Plastics in tree planting #3

If you haven’t already seen my latest two blogs on plastics in tree planting on our NNRs then check them out to get up to speed! This blog is the last in this series and has a slightly cheerier outlook as it covers possible solutions to avoid and reduce plastic pollution in tree planting.

If we follow the waste hierarchy of the three Rs – reduce, reuse and recycle – then we should start by trying to reduce the number of tree guards used in the first place, to mitigate the risk of them polluting the environment. But is this feasible? Forestry and Land Scotland say that only 1.6% of trees that they plant annually actually require tree guards. So when planting new trees it’s important to consider if guards are essential or not, taking into account tree species, browsing pressure and other vulnerability factors. Some tree species are more vulnerable to browsing by deer, such as oaks and aspen, whilst others have relatively low vulnerability, like hawthorn and Sitka spruce. Also, in areas with high deer densities trees may require more protection than in other areas, and in certain scenarios fencing may be an appropriate method of tree protection.

In situations where tree guards are essential, and offer the best method of protection, the next best option would be to reuse old tree guards. I’m a lover of all things vintage and second-hand but when it comes to tree guards, repurposing ‘pre-loved’ plastic becomes a bit complicated. As guards are typically left on for a period of 5-10 years before collection, they may have already started breaking down and depositing harmful microplastics into the soil during their first use. Reusing them would simply cause them to breakdown even further. So as it stands, reusing standard plastic tree guards isn’t really an option. But if you are planting on a small scale in your garden why not try reusing plastic bottles to create a homemade tree guard – saving on money whilst re-purposing single use plastics!

Finally, the last resort is to recycle them – which can be done – YAY! At the moment you can recycle tree guards with Agri.cycle – great news! This is a scheme where you pay per bag filled but unfortunately there are no collection points in Scotland yet, meaning there would be added mileage for the guards to reach the recycling centre. This is often the case with unusual recyclables, such as cigarette butts, that are only accepted by a small number of schemes. And it creates a bit of a dilemma – is it better to send them to landfill to break down over decades and decades or to rack up the extra road miles? Maybe if there were enough discarded guards being collected to justify the journey? Unfortunately I don’t have the answer yet, but removing them from our landscapes to protect nature is definitely a start!

However, none of the options provided by the three R waste hierarchy really tackle the route of the problem as there is still the risk of plastic tree guards being discarded and left to break down. The best option is to avoid plastic altogether and opt for a compostable alternative. And as usual some clever people are already onto it! Many of the alternatives are made from cardboard-like fibres and are 100% compostable – have a look at these two options – here and here. The jury is still out on how well some of them handle the Scottish weather but I am confident that in the future we could say goodbye to plastics in tree planting all together!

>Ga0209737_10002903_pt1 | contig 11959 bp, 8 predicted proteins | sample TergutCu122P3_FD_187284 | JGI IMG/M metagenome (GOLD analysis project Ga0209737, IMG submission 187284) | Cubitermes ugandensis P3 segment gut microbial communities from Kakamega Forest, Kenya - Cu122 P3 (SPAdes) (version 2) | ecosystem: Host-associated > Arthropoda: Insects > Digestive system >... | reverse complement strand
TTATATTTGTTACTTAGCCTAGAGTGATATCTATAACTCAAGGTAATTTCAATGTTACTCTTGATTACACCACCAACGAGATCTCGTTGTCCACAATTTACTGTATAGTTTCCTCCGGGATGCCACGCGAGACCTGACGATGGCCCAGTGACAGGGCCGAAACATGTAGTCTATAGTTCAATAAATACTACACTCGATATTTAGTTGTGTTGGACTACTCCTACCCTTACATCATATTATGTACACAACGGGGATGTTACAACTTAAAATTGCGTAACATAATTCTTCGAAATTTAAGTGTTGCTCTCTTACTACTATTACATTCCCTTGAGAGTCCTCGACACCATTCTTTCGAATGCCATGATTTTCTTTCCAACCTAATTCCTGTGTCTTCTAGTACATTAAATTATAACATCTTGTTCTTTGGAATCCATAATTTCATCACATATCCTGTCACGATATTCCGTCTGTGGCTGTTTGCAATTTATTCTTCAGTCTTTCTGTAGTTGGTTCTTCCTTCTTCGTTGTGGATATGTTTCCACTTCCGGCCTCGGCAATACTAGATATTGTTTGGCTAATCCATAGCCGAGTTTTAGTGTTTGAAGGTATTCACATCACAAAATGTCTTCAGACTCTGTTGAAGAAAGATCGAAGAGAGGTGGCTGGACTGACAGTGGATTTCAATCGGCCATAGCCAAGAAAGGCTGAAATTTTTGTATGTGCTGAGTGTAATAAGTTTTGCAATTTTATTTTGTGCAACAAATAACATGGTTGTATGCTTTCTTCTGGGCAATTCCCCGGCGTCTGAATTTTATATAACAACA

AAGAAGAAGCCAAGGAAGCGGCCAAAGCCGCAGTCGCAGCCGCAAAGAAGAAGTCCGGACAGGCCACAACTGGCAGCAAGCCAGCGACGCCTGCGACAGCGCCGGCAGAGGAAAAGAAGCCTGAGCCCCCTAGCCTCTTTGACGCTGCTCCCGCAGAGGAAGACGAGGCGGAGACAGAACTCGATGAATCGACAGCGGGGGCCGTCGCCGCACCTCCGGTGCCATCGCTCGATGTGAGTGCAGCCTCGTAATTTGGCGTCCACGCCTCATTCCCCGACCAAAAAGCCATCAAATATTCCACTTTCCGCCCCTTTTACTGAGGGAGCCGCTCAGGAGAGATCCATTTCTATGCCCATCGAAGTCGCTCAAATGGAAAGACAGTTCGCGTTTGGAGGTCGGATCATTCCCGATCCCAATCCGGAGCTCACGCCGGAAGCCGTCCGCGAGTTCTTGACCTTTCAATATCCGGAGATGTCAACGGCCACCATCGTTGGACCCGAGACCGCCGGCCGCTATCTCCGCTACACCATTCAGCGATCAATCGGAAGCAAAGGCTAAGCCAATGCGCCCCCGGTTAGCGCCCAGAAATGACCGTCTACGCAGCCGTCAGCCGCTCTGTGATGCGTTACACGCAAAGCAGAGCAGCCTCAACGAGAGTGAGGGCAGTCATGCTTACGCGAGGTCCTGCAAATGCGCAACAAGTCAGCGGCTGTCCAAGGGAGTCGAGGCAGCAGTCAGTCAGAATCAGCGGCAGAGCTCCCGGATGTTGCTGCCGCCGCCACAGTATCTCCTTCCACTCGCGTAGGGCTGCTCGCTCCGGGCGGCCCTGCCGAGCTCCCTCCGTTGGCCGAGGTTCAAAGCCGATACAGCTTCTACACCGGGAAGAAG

So back to Blawhorn Moss NNR where this all started… At the moment we are weighing up the cost of recycling the tree guards and the mileage they will travel to be recycled, bearing in mind the quantity that we picked up. Maybe in the future when we have collected more of them it will be worth recycling them through the Agri.cycle scheme.

But for now I am hopeful that those in the industry are waking up and taking more responsibility – even since I started writing this series of blogs there has been increased coverage of the issue – check out this BBC article on the topic.

And let us know your thoughts by commenting below!

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4 Responses to Plastics in tree planting #3

  1. Louis Gibb says:

    thanks for such a thorough discussion of the issues!

    Liked by 1 person

  2. David McCulloch says:

    Excellent series of blogs Ellen!

    Liked by 1 person

  3. Steve Williams says:

    There is a difference between urban and countryside locations. Working in an urban environment we put guards around every whip planted not to protect from predation by deer and rabbits but people. We’ve had problems with both residents who don’t value trees and contractors who cant recognise trees and cut them down. We moved to solely using corrugated guards which seem to use without breaking down and stand reuse. I hate spiral guards which start breaking down within the first year.

    Liked by 1 person

    • ebirdnature says:

      That’s interesting to know and something I didn’t think about when writing this – there are probably a whole host of different problems associated with planting trees in urban areas which might mean that they need guards! Thanks for the comment 🙂


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